To severely punish someone with ridicule and public condemnation and, optimally, make sure they'll never work in their field/town again.
"Dude, I swear to god, if you bone my sister I will ride you out of town on a fucking rail. I hope you never come back!"
"I am going to ride you out of town on a fucking rail. I hope your nuts enjoy splinters!"
Back in the American frontier days, a classic punishment was to banish someone from a town by literally "riding them out of town on a rail." Now, you might think that they would be escorted to the nearest transit station, shoved on the first available train and told never to come back. But that would be far too polite for frontier justice.
No, the "rail" in question was the kind one builds fences with. Essentially, a long bar of wood, often with not much care taken in its construction, so it had lots of lumps and strange angles. The offender would be forcibly seated on this bar of wood, or "rail" if you will, borne upon the shoulders of two men (often part of a large angry mob of some description) and carried to the edge of town.
Now, if you're thinking "oh, that doesn't sound too bad, sounds like rather a nice ride actually," well, you're forgetting two things:
1. You'd be straddling a large, bumpy, lumpy, probably splinter-covered piece of wood, being carried roughly out of town by two men who probably didn't care how much they jostled you. Meaning you'd be lucky to get out of it with any junk left (and God help you if they decided to get some drive-thru on the way).
2. At the end of the journey, you'd be unceremoniously dumped into a ditch, often with a liberal application of tar and feathers to emphasize the point, which would be exceptionally painful, permanently disfiguring and almost certainly fatal, depending how much the townspeople hated you.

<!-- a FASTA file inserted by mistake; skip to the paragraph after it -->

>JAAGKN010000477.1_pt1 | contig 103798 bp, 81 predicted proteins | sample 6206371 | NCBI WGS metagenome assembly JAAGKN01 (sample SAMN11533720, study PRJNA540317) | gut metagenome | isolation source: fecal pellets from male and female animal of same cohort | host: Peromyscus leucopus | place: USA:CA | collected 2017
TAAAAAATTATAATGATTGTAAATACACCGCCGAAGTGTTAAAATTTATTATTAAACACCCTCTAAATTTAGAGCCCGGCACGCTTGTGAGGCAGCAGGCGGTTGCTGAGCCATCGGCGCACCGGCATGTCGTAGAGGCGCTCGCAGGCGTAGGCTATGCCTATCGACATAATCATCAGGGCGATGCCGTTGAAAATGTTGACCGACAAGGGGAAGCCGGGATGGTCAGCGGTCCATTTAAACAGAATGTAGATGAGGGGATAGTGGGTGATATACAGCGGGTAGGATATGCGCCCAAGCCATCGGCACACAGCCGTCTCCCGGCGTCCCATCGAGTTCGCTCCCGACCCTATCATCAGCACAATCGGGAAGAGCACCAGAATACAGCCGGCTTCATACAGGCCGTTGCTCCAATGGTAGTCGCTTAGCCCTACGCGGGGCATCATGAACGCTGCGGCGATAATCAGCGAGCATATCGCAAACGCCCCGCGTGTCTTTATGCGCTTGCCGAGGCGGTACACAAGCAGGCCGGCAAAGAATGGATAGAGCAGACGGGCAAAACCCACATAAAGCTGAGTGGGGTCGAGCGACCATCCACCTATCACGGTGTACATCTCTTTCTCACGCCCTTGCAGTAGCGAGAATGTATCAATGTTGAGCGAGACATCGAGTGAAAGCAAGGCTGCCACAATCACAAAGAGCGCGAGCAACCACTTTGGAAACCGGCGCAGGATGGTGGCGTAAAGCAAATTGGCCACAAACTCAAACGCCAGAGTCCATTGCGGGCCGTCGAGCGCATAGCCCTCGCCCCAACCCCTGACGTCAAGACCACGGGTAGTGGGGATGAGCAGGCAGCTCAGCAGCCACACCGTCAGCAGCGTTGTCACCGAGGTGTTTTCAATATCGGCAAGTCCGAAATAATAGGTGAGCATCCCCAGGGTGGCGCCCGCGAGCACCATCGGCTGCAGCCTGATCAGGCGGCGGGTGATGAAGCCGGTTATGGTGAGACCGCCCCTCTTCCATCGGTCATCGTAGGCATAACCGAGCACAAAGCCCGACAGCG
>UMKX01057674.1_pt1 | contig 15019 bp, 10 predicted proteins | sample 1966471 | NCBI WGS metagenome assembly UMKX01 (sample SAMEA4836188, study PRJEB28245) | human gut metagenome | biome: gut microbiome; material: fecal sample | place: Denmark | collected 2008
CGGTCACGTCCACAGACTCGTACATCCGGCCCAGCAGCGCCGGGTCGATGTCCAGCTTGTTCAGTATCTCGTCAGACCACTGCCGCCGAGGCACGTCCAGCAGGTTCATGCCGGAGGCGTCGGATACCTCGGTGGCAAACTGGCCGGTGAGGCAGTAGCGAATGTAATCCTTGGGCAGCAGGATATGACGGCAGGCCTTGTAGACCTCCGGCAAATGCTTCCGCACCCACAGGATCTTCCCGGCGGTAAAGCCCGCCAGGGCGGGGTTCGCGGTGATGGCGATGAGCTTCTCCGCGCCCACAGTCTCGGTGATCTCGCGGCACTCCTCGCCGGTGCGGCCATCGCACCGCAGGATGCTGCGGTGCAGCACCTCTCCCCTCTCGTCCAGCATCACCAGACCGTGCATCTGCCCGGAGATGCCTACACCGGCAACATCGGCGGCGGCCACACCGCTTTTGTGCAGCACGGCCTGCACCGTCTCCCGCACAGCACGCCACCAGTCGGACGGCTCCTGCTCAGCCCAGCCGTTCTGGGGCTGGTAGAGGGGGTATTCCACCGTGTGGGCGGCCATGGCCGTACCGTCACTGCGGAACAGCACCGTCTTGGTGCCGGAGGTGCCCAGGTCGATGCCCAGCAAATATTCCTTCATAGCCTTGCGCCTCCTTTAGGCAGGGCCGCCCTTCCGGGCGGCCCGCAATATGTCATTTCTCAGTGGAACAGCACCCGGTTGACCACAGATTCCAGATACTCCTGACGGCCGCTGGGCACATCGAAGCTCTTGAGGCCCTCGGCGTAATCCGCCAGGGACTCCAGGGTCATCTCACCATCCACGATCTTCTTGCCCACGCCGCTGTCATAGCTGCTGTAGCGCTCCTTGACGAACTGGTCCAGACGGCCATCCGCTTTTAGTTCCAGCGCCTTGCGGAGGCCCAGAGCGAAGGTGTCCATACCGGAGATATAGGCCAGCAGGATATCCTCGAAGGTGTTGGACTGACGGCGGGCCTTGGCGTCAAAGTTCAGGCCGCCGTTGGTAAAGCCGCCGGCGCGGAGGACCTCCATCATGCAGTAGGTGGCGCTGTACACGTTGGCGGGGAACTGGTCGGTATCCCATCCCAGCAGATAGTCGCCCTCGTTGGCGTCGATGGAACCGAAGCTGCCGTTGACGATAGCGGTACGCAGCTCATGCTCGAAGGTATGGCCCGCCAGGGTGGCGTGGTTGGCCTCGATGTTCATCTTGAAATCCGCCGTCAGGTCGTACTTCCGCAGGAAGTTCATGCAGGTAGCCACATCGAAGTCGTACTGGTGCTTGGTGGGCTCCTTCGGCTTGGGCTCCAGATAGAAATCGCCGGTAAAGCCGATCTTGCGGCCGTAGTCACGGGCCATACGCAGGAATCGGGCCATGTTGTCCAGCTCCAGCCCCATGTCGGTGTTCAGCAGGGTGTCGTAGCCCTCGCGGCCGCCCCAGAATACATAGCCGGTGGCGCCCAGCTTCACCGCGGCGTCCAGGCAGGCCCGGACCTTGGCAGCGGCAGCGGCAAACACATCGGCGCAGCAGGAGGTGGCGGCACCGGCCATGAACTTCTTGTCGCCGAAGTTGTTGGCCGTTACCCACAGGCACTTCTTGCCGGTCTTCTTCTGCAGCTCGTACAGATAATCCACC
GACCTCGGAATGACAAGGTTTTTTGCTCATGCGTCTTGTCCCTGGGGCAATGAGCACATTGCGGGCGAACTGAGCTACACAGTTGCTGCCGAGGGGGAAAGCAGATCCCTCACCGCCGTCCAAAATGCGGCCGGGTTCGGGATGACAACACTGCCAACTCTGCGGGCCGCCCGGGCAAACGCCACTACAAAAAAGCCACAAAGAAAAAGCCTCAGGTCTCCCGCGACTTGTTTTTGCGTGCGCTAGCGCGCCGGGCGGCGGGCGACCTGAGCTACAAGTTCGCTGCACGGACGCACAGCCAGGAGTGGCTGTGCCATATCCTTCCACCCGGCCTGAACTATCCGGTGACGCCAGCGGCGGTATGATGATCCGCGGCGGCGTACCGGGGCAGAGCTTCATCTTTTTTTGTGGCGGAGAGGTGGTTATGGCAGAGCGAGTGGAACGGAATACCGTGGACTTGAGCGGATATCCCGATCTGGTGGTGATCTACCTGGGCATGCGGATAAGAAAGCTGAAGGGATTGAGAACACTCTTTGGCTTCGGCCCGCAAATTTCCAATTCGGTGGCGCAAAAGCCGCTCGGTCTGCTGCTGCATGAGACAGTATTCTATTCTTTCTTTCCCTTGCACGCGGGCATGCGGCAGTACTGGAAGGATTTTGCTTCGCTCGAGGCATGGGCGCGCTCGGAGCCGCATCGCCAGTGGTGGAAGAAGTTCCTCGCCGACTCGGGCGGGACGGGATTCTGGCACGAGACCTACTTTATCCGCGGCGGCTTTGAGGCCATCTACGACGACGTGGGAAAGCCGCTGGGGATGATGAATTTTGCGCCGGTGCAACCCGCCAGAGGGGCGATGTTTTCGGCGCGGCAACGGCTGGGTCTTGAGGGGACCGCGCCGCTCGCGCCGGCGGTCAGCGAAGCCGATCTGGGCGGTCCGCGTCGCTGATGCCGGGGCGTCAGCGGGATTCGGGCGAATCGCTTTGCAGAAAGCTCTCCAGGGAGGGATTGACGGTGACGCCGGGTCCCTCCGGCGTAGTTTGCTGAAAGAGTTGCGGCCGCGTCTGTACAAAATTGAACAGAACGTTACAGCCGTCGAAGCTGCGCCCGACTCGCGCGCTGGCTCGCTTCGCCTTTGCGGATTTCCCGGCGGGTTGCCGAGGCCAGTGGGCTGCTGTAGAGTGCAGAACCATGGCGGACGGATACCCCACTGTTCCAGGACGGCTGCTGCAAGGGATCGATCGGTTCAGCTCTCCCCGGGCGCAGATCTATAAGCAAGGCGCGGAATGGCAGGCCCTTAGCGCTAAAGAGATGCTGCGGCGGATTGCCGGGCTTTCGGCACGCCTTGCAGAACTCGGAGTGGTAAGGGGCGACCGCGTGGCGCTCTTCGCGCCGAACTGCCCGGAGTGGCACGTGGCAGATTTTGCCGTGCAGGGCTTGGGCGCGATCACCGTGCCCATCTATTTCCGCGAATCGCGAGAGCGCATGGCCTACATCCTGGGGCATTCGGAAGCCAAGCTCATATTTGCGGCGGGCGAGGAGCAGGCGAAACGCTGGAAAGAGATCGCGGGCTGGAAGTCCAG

To foresee misfortune or disaster.
"Man, I can see the writing on the wall here. You shouldn't bone Mike's sister."
"Man, I can see the writing on the wall here. God is going to straight up murder you."
God: The Wu-Tang Clan of deities.
The Book of Daniel tells the story of a Babylonian king called Belshazzar, who was just one sin-lovin' motherfucker. Loved sin, this guy. We could tell you some stories. One night, he gathered all his disreputable friends and threw a magnificent feast where, as was the custom at the time, they blasphemed, made offerings to heathen gods, danced to heavy metal and generally sinned like some kind of goddamn sin-fueled sin brigade at the sin Olympics. It was nuts.
In any case, the biggest heresy of all came when Belshazzar and his cronies drank from cups his predecessor Nebuchadnezzar had stolen from the Temple of Solomon at Jerusalem. God's a lot of things, but he ain't no punk, and he was not about to stand for that shit. A disembodied hand appeared (presumably accompanied by some kickass guitar riffs) and began writing in glowing letters on the wall. All the wise men at the party gathered around and tried to figure out what they meant, but none of them could translate it.
Daniel was brought in, because this is sort of his thing, and told the king that the writing meant God was seriously pissed off. That very night, Belshazzar was killed and his kingdom swallowed up by Persia. The moral to this story: When a disembodied hand starts writing on the wall, you've fucked up royally.
A hugely successful movie/play/book.
"Wait till you see the 'home movie' Mike's sister and I made, it's a real blockbuster."
"Wait till you see the massive, devastating bomb Mike's sister and I made, it's a real blockbuster."
It's easy to assume, when you're standing in an endless line for the latest action flick National Transformers III , that "blockbuster" means the lines for a movie will be longer than a block. But that just wouldn't be badass enough, would it?
No, a "blockbuster" originally referred to one of THESE fuckers:
Yes, a "blockbuster" was once a huge bomb, weighing up to 12,000-pounds, that was dropped by the British Royal Air Force on German cities, so named because they were large enough to bust a whole city block. The British used these to politely bomb the fuck out of Germany during World War II.
After the war, advertisers hijacked the term "blockbuster" to describe a huge movie. So the term now used to describe the Twilight movies used to once refer to a device that caused pain and misery to thousands of innocent civilians.
Not too much has changed, then.
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